Pensions cash control
January 20, 2010
The current economic conditions are placing a significant strain on scheme sponsors. Cash demands on employers are numerous, including those from banks, shareholders, liquidity requirements, capital expenditure and last, but by no means least, the pension scheme.
A defined benefit pension scheme's cash demands stem from dealing with the pension deficit, Pension Protection Fund (PPF) levy, de-risking, ongoing accrual, general operational costs and factoring in costs for automatic enrolment from 2012.
Actions can be taken to reduce the cash demands of your pension scheme. It is vital that any discussions begin by agreeing the company's objectives and defining what a successful outcome would be. This then creates a point from which a company can look at the three main areas that demand cash from the business:
- Past service cash demands, that is, deficit funding.
- Future service cash demands, that is, future accrual costs.
- Longer-term cash demands, often caused by exposure to risk and volatility.
Looking at each of these areas in turn below, we can consider how a company can look at reducing the cash demands of its pension scheme.
Past service cash
Given that a strong and viable sponsoring employer offers the best form of long-term security to a pension scheme, the sponsor's key corporate objectives should be identified and articulated from the outset. The following components then need to be reviewed to manage the cash demands that can arise from trying to repair a deficit:
Covenant. The covenant is the company's willingness and ability to make contributions to the pension scheme. It is important to provide an easily understood assessment of sponsor covenant to trustees to ensure they understand the situation. When equipped with the key business indicators, corporates and trustees can agree on an appropriate calculation of scheme liabilities relative to covenant strength, and hence any funding shortfall.
Cash availability. Businesses have a variety of cash commitments, so it is important for sponsors to clearly communicate cash availability to their pension scheme trustees and for trustees to ensure the pension scheme is being treated fairly with respect to cashflow committed elsewhere.
Recovery plan. A scheme funding valuation should result in an agreement on scheme assets, liabilities and a deficit repair plan when required. Agreeing appropriate funding prudence and an understanding of regulatory requirements are both important to facilitate effective scheme funding negotiations. Often, confusion and anxiety about the Pension Regulator's framework can undermine the funding agreement process.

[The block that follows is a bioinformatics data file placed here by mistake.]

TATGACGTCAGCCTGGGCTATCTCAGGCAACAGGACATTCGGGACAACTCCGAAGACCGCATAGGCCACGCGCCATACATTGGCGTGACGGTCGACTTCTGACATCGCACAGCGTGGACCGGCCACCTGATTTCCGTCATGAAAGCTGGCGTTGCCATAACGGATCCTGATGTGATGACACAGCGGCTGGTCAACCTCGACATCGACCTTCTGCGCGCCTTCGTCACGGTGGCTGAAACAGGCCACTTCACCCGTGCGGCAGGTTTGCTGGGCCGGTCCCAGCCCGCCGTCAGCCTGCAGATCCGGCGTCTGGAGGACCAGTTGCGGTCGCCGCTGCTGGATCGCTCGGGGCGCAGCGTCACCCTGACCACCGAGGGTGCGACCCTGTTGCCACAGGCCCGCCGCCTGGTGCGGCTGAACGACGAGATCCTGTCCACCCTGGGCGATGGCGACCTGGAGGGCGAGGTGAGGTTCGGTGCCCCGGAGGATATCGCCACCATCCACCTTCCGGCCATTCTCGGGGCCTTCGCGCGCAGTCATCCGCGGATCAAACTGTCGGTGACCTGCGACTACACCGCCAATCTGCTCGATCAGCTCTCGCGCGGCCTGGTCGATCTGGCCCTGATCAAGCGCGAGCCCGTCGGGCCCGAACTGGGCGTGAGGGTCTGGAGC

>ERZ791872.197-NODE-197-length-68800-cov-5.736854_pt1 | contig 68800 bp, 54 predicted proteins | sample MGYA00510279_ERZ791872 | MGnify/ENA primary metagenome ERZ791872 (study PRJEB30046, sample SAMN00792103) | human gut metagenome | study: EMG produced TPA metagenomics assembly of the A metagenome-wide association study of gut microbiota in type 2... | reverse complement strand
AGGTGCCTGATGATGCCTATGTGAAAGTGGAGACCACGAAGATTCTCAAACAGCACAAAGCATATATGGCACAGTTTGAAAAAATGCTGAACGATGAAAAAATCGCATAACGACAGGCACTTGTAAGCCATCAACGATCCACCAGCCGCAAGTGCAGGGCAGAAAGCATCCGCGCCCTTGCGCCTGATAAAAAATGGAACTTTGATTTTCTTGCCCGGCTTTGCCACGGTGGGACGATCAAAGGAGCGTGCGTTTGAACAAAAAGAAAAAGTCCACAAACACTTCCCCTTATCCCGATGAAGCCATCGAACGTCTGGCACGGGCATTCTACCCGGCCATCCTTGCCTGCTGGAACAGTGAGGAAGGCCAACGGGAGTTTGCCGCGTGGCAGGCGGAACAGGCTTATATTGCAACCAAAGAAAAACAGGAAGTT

Contingent funding and cash alternatives. Sponsors may be looking to offer other forms of security in lieu of direct cash contributions. This could include contingent funding, or alternative assets providing security, for example through the use of property, receivables and guarantees. Tax efficient solutions are possible.
PPF levy. Appropriately managed scheme funding positions and investment risk will lead to a reduction in the levy charged to a scheme by the PPF. Addressing covenant risk issues associated with the scheme sponsor can also reduce the levy and save cash.
Future service cash
Managing future cash exposure involves considering:
Benefit design. Appropriate benefit design ensures value is achieved on the pension provision spend and that the provision aligns with overall corporate and employee reward goals.
April Budget speech and Finance Act 2009. These raise questions as to whether occupational pensions remain an appropriate and cost-effective form of reward for all higher earners. This is because the tax efficiency of saving through pensions is expected to fall markedly from April 2011 for individuals with taxable income over £150,000 per year. Alternative vehicles which may be used to replicate existing pension arrangements include an employer-financed retirement benefit pension scheme (EFRBS) and an employee benefit trust (EBT); the impact is already being felt through the introduction of anti-forestalling measures in the Finance Act 2009 taking effect from 22 April this year.
Auto-enrolment. In 2012. UK employers will have to auto-enrol their staff into a qualifying pension scheme and make contributions. Auto-enrolment could lead to significant extra costs, which need to be managed as part of total prospective pension cash commitments.
Finally, reducing risk and stabilising cash payments in the future can help to reduce the uncertainty surrounding pension provision and ensure that only desired risks are being taken.
Taking advantage of in-house opportunities such as enhanced transfer value exercises and pensioner increase exchanges, as well as those available in the market (for example, buy-ins and longevity swaps), can help to achieve this, but timing is key to the effective implementation of such measures.
Key factors in achieving success
- Target objectives that are beneficial to both sponsoring employers and trustees.
- Ensure that any decisions are based on input from a broad range of perspectives including pensions, reward, investment, tax, accounting, legal and corporate finance as necessary.
- Consider the full range of alternative and contingent funding solutions, ensuring their feasibility is explored.
- Understand the Regulator's position and practice – vital to ensure that any plans are compliant and in line with the Regulator's guidance.
- Integrate forthcoming changes to the UK pensions system into a forward-looking pensions funding strategy.
- Be aware of the various risks involved affecting future cash commitments and implement actions to mitigate them.